Sunday, November 13, 2011


I’ll call you after church, I said.

Oh, you still do that? my son said with the delicious innocence of the mildly churched.

Yes, I still go to church even though it’s not my job any more, I said.

Then I wondered why DO I go to church—really?

I know I don’t HAVE to go and often I’d much rather stay home than brave the subway and whatever vicissitudes of weather have arisen overnight unexpectedly. BUT I trudge on, part duty, part habit, part spiritual need.

In church I look for two experiences both spiritual and both commonly identified as signs of the presence of God: transformation from within and a feeling of unity from without.

A transformative experience can be as simple as a mood change and as complex as a theological insight. Like just recently realizing that Jesus did not flip his miracle-making gesture so a few loaves of bread became enough to feed thousands, he just had compassion, recognized hunger, told them to sit down in small groups, invoked a blessing of God, and told the crowd to count on being filled.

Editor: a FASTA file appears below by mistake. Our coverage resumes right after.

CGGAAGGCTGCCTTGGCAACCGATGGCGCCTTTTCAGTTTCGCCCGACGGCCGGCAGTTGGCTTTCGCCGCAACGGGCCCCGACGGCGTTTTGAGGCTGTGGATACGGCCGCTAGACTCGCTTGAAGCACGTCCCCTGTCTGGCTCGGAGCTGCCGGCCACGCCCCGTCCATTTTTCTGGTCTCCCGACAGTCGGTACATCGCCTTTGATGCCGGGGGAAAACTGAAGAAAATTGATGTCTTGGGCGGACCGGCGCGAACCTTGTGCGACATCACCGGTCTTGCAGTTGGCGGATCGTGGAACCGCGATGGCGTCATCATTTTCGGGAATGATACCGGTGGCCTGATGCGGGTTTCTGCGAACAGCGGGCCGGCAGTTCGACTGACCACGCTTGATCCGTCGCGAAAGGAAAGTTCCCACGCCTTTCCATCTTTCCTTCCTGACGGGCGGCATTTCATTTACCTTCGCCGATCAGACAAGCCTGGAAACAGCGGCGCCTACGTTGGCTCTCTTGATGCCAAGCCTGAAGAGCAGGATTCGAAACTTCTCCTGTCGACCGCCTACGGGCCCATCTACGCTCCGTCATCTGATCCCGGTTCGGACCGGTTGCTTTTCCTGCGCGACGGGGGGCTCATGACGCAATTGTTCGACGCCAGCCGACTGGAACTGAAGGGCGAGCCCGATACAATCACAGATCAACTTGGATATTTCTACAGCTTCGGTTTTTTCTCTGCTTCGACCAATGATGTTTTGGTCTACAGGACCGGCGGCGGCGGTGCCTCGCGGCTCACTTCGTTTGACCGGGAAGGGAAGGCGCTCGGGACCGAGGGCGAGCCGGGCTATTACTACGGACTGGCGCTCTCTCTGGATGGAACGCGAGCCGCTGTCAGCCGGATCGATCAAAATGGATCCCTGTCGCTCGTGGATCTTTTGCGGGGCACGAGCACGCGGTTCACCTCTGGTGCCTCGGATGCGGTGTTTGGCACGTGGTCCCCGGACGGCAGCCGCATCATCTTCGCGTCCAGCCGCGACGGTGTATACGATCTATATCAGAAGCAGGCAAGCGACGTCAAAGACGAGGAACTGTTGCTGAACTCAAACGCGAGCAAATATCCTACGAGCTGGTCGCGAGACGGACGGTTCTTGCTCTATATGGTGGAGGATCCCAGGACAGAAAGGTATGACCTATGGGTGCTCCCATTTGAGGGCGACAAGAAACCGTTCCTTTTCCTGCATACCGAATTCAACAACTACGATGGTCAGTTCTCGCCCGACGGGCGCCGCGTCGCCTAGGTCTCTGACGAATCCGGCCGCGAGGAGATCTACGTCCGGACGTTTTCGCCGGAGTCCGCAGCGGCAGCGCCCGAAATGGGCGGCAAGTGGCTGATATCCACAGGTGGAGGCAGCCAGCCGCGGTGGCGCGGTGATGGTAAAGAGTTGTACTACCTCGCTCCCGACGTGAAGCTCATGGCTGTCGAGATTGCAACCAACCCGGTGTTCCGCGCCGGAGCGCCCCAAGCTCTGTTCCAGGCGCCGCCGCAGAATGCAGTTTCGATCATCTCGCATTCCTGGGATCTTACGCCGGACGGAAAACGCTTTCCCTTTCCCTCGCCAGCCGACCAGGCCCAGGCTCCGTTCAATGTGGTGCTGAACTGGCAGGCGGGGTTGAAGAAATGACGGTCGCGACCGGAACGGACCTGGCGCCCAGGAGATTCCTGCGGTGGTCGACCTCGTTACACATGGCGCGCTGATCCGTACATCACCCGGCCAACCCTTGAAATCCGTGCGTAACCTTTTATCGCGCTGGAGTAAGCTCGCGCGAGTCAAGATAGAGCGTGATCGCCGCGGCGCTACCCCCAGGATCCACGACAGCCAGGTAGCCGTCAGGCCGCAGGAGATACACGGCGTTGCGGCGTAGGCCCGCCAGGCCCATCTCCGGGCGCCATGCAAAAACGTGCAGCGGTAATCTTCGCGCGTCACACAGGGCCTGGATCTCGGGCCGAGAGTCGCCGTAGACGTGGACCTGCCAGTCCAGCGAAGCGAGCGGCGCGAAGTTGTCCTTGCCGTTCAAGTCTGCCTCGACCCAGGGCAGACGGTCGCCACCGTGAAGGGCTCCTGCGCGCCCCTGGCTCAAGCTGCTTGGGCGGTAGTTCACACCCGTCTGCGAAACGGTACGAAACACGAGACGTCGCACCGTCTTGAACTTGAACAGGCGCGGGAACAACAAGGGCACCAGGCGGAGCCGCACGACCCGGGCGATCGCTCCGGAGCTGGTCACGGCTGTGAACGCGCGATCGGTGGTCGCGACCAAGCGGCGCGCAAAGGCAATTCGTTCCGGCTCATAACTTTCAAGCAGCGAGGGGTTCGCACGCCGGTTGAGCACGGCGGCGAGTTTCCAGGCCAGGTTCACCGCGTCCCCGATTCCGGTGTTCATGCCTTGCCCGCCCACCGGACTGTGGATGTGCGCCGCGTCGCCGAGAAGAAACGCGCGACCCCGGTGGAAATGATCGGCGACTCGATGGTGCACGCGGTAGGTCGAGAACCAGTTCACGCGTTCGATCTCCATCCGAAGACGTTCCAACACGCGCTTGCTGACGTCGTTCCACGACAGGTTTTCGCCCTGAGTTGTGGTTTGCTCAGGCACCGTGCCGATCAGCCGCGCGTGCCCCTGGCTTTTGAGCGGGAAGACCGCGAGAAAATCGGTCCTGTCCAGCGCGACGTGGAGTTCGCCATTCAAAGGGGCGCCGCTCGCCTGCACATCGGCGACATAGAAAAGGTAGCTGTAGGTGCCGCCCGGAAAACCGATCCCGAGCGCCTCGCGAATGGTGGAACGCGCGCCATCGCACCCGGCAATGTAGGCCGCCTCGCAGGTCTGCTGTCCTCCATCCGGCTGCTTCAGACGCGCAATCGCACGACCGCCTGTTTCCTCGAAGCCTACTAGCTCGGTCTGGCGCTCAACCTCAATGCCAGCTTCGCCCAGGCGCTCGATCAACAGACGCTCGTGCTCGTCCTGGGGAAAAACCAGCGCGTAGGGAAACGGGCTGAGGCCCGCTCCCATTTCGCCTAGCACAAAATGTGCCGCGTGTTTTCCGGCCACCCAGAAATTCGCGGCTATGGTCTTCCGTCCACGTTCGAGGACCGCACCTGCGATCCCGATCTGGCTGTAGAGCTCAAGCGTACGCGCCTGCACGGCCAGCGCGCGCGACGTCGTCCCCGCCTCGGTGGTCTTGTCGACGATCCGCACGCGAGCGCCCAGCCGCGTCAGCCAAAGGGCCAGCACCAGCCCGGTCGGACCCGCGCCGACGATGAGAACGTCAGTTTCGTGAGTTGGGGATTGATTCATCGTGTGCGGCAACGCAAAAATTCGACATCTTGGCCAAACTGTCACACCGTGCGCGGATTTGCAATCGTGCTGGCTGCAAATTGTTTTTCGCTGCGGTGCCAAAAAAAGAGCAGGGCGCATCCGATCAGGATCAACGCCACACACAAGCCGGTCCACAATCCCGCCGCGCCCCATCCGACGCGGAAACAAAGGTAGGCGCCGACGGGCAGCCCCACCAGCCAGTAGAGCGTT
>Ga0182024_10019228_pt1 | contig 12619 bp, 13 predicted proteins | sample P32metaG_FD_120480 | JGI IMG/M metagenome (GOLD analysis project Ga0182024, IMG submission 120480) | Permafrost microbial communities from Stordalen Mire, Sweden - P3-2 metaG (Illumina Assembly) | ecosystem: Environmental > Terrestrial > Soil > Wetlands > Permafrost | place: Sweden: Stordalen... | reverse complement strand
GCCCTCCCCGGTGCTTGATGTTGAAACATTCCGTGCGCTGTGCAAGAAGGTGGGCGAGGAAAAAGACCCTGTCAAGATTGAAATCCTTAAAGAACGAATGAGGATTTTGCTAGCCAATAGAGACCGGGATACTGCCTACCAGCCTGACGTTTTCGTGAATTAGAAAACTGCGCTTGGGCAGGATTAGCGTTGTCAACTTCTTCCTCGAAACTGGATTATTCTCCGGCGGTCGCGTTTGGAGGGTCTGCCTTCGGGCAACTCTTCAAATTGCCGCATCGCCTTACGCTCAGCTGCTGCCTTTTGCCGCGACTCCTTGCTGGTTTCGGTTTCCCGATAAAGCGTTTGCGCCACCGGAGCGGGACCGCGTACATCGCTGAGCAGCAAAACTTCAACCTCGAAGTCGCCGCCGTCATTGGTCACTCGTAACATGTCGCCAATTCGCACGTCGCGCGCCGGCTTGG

Obviously symbolic and eucharistic, the story newly struck me as good advice for an anxious church hungry for growth. Have compassion, the Spirit will grow within you if you just sit down, stop gawking at a guru for miracles, and begin a conversation. That’s transformation, growth from within on COMMON ground.

I confess a chuckle noticing that the story claims to feed 4-5000 men “besides women and children.” But who knows how much the thinking-ahead women stuffed into their outsized satchels, just in case anyone got hungry along the way? :)

A unitive experience? It’s standing around the altar area with some 30 other Jesus followers to receive consecrated bread and wine from a COMMON plate and a COMMON cup, gifts of one deity COMMON to us all. I feel God calling us to participate in COMMON prayer, be more aware of our COMMON humanity and act accordingly to assure the COMMON good.

I can get such experiences elsewhere but I can count on getting them in church where the Spirit connects me with divinity-in-humanity through worship, song and sacrament— IN God and IN common.

Oh yes, I also go to church to worship Godde, the transcendent mystery who both loves me with an intimacy so acute as to be almost threatening if I let it, and who is completely other and beyond— IN whom WE live and move and have COMMON being.